When running Emacs in a terminal and inserting text (via Shift-insert, Ctrl+v, etc...), it seems like Emacs is creating fake events for each character that is inserted. It's like I pressed each character.

So if f and o have keybindings and the text foo is inserted. The functions that the keys f and o are bound to are triggered.

Why is that? And can I avoid it?


  • Imagine your current buffer contains a Dired directory (C-x d). What should inserting "foo" do in this case? – choroba Nov 7 '11 at 7:48
  • 1
    It opens the current file and inserts oo – rejeep Nov 7 '11 at 8:13
  • That's because of the terminal. The terminal recieves the "Paste" and translates it to the key sequence. Emacs with a GUI, however, recieves the "Paste" and can inform you that the buffer is read only etc. The terminal does not know whether emacs that runs in it binds keys to self-insert or something else. – choroba Nov 7 '11 at 9:35
  • Anything you can do in Emacs to catch the event and do something custom? – rejeep Nov 7 '11 at 10:12

If you run Emacs in a terminal, your key strokes do not directly go to Emacs, but to your terminal emulator program (e.g. gnome-terminal or xterm). The Ctrl-Shift-V is a keybinding of your specific terminal emulator (e.g. it doesn't work that way in xterm) and never seen by Emacs. The terminal specification does not include copy/paste functionality (after all, it's from the time of physical serial terminals connected to your computer, therefore the terminal interface also contains settings like baud rates which don't make sense for a window on your computer). Therefore the terminal emulator has to emulate the effect by sending the individual characters as if you had pressed them. Emacs therefore receives those keypresses, as if you had typed them.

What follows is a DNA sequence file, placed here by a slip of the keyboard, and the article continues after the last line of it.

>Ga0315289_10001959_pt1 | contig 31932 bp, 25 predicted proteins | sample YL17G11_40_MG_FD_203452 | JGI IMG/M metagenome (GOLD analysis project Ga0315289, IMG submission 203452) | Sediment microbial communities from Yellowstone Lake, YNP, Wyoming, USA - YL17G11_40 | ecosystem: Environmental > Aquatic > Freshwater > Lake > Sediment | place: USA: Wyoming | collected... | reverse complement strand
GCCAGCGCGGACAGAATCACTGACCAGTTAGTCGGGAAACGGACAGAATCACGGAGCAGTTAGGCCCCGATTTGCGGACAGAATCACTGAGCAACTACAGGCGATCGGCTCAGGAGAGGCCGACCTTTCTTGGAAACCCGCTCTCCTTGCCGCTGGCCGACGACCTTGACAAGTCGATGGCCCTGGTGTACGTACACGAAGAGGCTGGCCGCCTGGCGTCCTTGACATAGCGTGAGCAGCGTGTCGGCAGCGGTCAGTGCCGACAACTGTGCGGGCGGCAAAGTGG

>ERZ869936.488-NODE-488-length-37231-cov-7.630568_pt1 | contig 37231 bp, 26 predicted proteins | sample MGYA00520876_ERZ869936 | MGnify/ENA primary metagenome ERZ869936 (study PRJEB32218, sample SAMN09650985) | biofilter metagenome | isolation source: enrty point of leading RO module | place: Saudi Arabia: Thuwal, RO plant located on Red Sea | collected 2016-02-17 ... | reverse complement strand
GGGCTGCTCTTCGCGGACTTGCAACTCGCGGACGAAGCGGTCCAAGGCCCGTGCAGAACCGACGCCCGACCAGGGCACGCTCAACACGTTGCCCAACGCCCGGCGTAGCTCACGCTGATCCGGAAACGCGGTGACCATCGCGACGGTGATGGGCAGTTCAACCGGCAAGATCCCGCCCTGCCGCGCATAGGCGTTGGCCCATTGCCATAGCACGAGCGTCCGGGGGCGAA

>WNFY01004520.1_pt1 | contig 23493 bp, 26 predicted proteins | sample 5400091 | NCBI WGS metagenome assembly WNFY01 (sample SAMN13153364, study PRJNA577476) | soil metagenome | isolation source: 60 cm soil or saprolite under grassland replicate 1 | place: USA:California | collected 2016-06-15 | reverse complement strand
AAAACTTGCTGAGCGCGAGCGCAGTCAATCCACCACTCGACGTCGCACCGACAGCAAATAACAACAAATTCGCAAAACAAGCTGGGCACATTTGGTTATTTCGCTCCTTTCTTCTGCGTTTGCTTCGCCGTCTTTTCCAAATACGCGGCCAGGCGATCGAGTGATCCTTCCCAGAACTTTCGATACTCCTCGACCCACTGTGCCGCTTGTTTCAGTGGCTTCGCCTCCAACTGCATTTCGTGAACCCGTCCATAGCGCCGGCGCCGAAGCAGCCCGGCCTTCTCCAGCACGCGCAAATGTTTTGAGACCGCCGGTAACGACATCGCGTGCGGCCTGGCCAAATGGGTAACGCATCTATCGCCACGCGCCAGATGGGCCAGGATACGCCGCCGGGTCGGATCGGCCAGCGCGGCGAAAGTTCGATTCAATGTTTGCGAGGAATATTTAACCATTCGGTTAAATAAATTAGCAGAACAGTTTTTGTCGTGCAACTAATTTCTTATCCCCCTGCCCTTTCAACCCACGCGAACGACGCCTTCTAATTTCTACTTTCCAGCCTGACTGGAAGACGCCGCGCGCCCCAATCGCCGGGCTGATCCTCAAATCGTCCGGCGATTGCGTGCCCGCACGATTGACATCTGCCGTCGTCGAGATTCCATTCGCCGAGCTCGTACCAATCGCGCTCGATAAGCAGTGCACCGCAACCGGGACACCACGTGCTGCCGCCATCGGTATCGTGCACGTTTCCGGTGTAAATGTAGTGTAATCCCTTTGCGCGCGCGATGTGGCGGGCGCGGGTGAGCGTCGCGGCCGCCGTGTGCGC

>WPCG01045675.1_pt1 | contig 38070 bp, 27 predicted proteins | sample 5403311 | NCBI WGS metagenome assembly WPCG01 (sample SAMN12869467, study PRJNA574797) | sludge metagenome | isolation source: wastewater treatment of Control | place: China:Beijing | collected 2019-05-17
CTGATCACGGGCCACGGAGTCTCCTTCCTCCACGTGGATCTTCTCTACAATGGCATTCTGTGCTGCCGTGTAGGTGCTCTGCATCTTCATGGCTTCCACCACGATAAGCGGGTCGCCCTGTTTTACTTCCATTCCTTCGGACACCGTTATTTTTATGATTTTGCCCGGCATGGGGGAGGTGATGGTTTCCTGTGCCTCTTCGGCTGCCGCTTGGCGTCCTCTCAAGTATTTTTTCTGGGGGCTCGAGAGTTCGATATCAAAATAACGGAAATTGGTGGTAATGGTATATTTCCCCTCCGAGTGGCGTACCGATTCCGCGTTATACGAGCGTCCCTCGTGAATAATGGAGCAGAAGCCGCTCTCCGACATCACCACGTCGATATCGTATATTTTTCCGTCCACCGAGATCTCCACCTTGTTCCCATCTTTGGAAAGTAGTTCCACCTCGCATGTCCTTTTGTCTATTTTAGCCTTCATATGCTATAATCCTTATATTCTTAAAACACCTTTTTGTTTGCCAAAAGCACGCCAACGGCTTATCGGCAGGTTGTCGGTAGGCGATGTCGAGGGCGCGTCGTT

So it is not Emacs which creates the fake events, it's the terminal emulator program which sends them to Emacs. Emacs has no idea whether you pressed those keys yourself, pasted them from somewhere, or used another program to send keypress events to your terminal emulator.

The situation is different if you run Emacs in a window, because then it interacts directly with the windowing system instead of an (emulated) terminal. And the windowing system has dedicated events for copy/paste.

| improve this answer | |

Your Answer

By clicking “Post Your Answer”, you agree to our terms of service, privacy policy and cookie policy

Not the answer you're looking for? Browse other questions tagged or ask your own question.